In our 7 days in Bali, Indonesia, we spent a day visiting some of the tourist attractions of this island. After dropping by Dreamland beach, we proceeded to the Uluwatu Temple.
Monkeys and Cliffs in Uluwatu Temple
Uluwatu Temple Cliff
After paying the entrance fee, we were given sarongs to cover our legs. This is, after all, a sacred place so we needed to observe proper guidelines.
Bali‘s Uluwatu Temple
Along the way, we met other tourists who warned us to watch out for monkeys in the temple as they can get aggressive. The monkeys took their sunglasses while they were walking along the pathways. They advised us to remove any necklace or accessory to avoid the same mishap.
The view of the cliff was breathtaking. How the waves below would crash to the rocks. I didn’t realize how high it was because it felt like I was just looking at a painting that it looked fake or photoshopped. But it was actually real. The weather was also sunny and beautiful.
waves and rocks
We were supposed to go inside the temple, but the gates were closed. I’m not sure if they intended that way so we only took photos from the grilled gates.
You would notice statues with designs showcasing Indonesia’s culture. I can imagine how one can meditate on this cliff back in the old days. We explored a few nooks and corners until we decided to go further.
Tourists who were more daring climbed out of the wall and near the edge of cliff. Thanks, but maybe some other time.
Monkey and the Water Bottle Struggle
While passing through a small pathway of trees and bushes, I saw a couple of monkeys from afar. I thought that they wouldn’t cause any harm as they were probably used to people passing by everyday. I also felt safe knowing that we hid our sunglasses from sight. I was wrong.
Walking slowly without minding them as much, a monkey from my left side screeched while extending its arms as if I had something that it owned. It bounced back and and forth and drew closer until it tried to grab what I was carrying. I realized that he wanted the water bottle I was holding. I don’t know what came over me but I didn’t give the bottle to the monkey. I even covered it with a cloth just so he couldn’t see the bottle. I walked further so I could get past them.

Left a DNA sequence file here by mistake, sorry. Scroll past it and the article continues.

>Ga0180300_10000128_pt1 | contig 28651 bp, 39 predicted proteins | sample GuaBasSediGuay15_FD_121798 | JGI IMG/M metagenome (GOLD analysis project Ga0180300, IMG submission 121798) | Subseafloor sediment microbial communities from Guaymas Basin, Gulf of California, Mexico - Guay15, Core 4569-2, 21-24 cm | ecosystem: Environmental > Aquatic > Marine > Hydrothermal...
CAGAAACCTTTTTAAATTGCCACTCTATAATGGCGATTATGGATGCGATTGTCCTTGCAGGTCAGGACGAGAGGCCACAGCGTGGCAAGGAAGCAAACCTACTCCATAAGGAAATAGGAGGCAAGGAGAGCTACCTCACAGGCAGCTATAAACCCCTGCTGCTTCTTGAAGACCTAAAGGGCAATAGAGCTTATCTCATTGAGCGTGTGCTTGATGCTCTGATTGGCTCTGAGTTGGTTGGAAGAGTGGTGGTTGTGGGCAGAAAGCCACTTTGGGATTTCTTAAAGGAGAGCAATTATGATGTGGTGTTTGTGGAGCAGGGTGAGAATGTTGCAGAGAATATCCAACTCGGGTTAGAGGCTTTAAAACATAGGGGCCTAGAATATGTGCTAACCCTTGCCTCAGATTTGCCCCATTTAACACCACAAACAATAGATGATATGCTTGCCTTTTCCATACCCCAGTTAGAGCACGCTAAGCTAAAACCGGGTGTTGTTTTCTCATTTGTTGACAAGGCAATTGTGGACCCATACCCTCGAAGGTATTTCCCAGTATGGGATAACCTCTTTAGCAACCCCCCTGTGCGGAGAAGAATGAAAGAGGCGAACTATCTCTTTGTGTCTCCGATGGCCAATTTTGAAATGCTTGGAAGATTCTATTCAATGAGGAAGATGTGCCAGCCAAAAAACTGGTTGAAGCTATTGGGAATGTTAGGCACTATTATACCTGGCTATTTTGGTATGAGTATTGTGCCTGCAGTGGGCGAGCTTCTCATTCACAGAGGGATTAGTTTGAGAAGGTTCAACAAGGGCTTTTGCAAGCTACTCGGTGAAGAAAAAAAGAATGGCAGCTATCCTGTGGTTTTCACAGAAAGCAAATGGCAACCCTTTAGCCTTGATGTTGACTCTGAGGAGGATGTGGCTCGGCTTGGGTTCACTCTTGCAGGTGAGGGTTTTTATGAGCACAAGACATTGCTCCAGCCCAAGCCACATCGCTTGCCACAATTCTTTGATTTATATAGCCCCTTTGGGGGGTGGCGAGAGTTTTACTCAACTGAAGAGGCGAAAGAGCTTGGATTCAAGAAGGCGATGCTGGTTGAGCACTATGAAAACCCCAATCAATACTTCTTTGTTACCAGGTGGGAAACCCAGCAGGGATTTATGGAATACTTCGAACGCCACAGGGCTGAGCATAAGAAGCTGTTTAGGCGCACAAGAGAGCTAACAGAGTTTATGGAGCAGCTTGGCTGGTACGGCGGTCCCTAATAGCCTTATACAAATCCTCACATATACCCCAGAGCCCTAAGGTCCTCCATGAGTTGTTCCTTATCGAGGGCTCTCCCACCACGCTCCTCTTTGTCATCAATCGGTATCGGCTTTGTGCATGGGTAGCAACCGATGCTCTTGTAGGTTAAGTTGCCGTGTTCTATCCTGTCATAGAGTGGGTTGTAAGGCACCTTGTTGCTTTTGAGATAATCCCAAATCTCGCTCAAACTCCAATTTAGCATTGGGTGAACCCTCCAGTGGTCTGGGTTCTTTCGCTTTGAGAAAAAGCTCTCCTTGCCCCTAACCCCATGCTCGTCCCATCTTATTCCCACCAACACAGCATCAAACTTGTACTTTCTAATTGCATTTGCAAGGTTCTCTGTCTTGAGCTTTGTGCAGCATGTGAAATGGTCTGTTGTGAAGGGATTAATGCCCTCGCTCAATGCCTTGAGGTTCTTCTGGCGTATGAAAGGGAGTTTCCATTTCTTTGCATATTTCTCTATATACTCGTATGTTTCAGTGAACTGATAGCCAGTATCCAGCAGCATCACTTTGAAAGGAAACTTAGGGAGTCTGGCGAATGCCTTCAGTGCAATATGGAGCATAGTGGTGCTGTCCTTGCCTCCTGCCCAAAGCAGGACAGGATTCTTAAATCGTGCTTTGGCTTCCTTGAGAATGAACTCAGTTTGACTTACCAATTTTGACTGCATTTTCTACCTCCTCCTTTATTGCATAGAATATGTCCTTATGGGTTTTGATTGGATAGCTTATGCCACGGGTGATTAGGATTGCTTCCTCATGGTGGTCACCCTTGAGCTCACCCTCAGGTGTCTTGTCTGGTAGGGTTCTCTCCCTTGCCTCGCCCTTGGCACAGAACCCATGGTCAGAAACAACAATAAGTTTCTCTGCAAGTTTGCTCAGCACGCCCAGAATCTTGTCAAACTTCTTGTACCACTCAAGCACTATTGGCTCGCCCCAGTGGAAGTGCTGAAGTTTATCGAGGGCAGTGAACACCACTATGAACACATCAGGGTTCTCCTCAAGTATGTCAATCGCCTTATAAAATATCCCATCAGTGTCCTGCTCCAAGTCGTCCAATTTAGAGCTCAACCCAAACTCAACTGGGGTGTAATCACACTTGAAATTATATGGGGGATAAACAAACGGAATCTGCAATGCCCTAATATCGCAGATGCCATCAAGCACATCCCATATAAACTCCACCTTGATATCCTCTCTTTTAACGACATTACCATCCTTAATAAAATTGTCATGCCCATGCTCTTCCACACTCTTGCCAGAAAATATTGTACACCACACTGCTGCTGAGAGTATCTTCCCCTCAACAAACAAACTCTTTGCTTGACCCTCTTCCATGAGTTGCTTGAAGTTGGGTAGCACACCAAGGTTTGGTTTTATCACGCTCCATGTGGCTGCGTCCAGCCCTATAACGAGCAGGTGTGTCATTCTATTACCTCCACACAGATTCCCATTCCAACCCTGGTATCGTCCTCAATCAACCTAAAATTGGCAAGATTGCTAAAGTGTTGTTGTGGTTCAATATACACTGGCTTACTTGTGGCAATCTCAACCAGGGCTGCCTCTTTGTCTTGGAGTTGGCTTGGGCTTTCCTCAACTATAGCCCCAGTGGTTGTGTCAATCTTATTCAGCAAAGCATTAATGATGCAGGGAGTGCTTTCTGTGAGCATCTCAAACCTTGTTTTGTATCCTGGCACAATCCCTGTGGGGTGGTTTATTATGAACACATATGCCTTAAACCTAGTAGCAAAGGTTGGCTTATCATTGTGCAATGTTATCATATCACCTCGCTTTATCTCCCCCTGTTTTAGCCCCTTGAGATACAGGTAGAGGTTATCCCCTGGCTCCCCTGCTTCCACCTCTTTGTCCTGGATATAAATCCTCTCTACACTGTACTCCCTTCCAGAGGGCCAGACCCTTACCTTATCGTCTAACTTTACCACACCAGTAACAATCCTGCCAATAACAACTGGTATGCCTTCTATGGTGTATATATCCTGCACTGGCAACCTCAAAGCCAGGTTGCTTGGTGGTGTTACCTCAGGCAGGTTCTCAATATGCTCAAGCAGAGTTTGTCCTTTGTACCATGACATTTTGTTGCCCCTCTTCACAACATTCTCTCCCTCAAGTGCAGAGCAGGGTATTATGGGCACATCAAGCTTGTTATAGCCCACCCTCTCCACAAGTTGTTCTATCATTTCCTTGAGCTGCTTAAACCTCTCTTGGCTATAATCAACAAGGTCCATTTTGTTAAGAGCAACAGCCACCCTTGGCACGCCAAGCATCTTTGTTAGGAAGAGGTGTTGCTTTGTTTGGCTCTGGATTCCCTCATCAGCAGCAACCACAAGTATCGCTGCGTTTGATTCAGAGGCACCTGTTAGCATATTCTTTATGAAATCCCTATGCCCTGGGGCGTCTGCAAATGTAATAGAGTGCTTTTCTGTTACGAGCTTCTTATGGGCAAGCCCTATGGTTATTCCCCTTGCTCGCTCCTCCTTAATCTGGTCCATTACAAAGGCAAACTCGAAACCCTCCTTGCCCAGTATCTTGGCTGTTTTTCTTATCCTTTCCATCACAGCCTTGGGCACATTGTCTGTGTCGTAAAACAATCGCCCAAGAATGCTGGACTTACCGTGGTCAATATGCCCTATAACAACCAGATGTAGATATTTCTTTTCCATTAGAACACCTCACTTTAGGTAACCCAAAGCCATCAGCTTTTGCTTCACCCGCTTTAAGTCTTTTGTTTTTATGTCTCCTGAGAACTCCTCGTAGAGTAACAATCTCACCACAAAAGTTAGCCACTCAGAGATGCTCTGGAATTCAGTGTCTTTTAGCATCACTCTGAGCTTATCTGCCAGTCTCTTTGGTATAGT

a monkey taking a water bottle from a tourist. I didn’t give mine up
I can only imagine what the monkey could’ve done if he had been more persistent in getting the water from me. I should’ve just given in and let him take the bottle. To think that there were other monkeys in the area to which the monkey could’ve asked for help and attack me right away. Yipes.
We proceeded to an open area with a clearer view of cliff and took a couple more pictures. It was really sunny that day, but it felt really fresh. It must’ve been the sea.
It was time to head back to the van so we could go on with our next tour activity in Bali.
On the way back, we still saw a few monkeys around. They roam freely so just be careful not to disturb them. If you don’t harm them, then there’s nothing to worry about.
monkeys and some more
You can witness a great view of the cliff at the Uluwatu Temple in Bali, Indonesia. Just be careful of those monkeys and your belongings.
Note: Women who are having their period. They can only go to the steps of the temple.
Entrance Fee : 20,000 Indonesian rupiahs (around 2 USD plus)
Check out my other blog articles about my trip to Bali, Indonesia here:
- Seven Days in Bali, Indonesia
- Surfing Wipeout at Kuta Beach in Bali, Indonesia
- Sunset at Kuta Beach in Bali, Indonesia
- Three Kids in an Airport in Bali, Indonesia
- Monkeys and Cliffs in Uluwatu Temple – Bali, Indonesia
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soloflightEd.com is a travel blog by Edcel Suyo. He enjoys performing headstands and crazy stunts during his trips in the Philippines, Southeast Asia, and the Middle East. Now based in Dubai, United Arab Emirates and working to earn a living, he takes time to enjoy the city and travel during weekends.
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5 thoughts on “Bali, Indonesia: Monkeys and Cliffs in Uluwatu Temple”
Never been in Bali but hopefully soon. Thanks for sharing! BTW, love your photos! 🙂
Thanks a lot jeff! Great place. the sunset is just 5 minutes away from a nearby hostel. 🙂
How on earth would temple guards enforce the rule about menstruating women? Were women asked at the temple entrance? LOL!
beats me. lol.
Aaawwww, I miss Bali! Nalingaw kaayo ko watch sa ilang Kecak Dance.
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